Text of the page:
For example, they found that people who ate starchy vegetables such as potatoes in the morning, whole grain in the afternoon, darker vegetables — such as broccoli — and milk in the evening, and refrained from eating processed meats in the evening, had a lower risk of dying of cardiovascular disease.

Dr. Wei suggested there may be two factors that account for the observed findings.

“First, mechanistically, many gene expressions have their circadian rhythm, such as the glycolipid metabolism, [which] is higher in the morning, and melatonin synthesis, inflammatory and oxidative stress are higher in the evening. Hence, food intake-time should be in line with the corresponding metabolic rhythm.”

“Second, in addition to the natural circadian cycle, food is also a key factor in regulating the body’s circadian rhythm. And a rational food consumption could restore the rhythm disorder for diabetes.”

“Therefore, our results provide a better interpretation of why people should pay more attention to healthy rhythmic eating,” said Dr. Wei.

MNT spoke with Prof. Roy Taylor, Professor of Medicine and Metabolism at the Translational and Clinical Research Institute, Newcastle University, United Kingdom.

Prof. Taylor, who was not involved in the research, cautioned on the extent to which the data in the study supported the conclusion that changing the times of eating specific foods could reduce the cardiovascular risk for people with diabetes.

“This is a study of statistical associations, and the hard data are not straightforward. The paper presents no proof that changing to eat starch before noon affects a person’s risk of mortality — that can only be established by a controlled intervention study to test this change in eating.”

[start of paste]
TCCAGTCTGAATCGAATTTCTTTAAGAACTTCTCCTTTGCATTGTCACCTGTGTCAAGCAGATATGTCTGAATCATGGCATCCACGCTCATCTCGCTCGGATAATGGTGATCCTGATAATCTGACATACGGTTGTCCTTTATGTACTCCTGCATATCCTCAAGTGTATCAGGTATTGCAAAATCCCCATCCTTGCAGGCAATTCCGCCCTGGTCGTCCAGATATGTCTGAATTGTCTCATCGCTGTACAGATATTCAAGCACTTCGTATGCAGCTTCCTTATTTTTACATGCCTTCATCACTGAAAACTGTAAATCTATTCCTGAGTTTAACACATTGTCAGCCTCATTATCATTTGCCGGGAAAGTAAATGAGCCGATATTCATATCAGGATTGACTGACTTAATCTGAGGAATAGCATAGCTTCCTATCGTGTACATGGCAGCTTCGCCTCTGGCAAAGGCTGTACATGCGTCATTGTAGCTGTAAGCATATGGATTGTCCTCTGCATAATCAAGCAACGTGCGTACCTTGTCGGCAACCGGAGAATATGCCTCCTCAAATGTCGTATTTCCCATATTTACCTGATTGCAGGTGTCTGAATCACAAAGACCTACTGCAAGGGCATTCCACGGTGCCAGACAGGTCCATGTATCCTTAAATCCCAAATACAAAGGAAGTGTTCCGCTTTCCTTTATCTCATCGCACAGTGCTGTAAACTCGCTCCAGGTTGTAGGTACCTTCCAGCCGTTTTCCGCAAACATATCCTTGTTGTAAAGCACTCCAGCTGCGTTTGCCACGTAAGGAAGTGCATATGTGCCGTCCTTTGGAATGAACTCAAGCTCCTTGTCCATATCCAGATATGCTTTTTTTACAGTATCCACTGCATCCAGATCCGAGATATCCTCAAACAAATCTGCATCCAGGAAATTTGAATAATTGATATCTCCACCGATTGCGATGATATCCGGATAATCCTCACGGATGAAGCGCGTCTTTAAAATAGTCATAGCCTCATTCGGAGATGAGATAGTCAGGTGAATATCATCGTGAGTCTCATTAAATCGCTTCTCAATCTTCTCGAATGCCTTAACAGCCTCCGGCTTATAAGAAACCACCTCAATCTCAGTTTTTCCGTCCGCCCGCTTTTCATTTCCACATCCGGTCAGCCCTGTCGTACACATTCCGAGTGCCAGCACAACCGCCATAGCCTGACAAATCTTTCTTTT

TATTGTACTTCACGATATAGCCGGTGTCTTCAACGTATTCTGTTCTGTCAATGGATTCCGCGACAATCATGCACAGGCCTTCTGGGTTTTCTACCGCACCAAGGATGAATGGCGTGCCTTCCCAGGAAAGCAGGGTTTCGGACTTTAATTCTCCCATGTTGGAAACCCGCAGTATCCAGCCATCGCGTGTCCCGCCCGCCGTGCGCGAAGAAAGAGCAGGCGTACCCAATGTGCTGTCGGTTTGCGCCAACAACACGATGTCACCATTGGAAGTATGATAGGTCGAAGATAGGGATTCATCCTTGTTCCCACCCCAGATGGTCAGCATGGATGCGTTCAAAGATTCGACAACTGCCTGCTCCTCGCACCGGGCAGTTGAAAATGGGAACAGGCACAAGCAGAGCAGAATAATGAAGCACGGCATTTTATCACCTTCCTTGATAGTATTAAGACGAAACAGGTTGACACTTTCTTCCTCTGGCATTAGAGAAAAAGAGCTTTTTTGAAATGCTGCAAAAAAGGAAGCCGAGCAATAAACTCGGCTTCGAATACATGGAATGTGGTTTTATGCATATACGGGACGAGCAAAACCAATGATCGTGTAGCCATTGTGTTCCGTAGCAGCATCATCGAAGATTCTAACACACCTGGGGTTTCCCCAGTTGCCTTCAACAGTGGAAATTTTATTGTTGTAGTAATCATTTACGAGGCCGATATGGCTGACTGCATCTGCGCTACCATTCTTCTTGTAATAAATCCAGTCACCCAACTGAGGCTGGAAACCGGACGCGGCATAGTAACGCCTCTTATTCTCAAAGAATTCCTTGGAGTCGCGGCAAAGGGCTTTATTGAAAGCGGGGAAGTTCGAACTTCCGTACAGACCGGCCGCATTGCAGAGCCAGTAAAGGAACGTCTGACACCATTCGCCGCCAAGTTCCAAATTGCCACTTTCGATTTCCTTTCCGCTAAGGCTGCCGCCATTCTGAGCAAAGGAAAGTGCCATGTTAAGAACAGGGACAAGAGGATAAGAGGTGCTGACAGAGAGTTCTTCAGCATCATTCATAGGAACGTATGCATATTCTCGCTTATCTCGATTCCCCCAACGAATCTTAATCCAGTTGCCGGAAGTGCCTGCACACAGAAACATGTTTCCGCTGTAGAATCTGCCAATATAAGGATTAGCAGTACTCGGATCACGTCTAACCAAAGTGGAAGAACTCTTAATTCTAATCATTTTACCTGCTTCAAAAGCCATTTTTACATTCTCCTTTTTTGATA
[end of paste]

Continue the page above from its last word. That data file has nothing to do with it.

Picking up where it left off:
“The statistical associations reported will be confounded to some degree by the associations which were neither measured nor reported.”

“The statistical observations — which of course in themselves may be valid — require to be tested in a proper study before any clinically useful changes to eating can be determined,” said Prof. Taylor.

MNT also spoke with Dr. Kirsten Brandt, a Senior Lecturer at the Human Nutrition Research Centre and a colleague of Prof. Taylor at Newcastle University.

Dr. Brandt agreed with Prof. Taylor that there are likely to be other confounding factors that the study authors have not accounted for. She also highlighted that the statistical power of the findings might be low due to the many possible associations the study authors tested for.

Dr. Brandt said much could be done to further develop the study.

“The appropriate next step is to carry out the same type of association analysis on several other similar datasets collected in other studies, preferably from different countries and food cultures. If various independent datasets consistently show the same type of effects, then the association is reproducible, not just a random coincidence.”

She also noted that it would be worthwhile to invest more targeted research to explore what may be causing the association between meal times and cardiovascular health in people with diabetes.

“This means to first design and carry out studies with relevant animal models, to investigate the mechanism of a biologically relevant effect; if this is successful, the next step is a human intervention study, where the confounders can be controlled by randomization.”

“If such a study — which is much more expensive than analysis of existing datasets — still shows an effect, then, and only then, it becomes relevant to consider how the new understanding can be implemented in practice, such as ‘individualized nutritional therapy plans,’” said Dr. Brandt.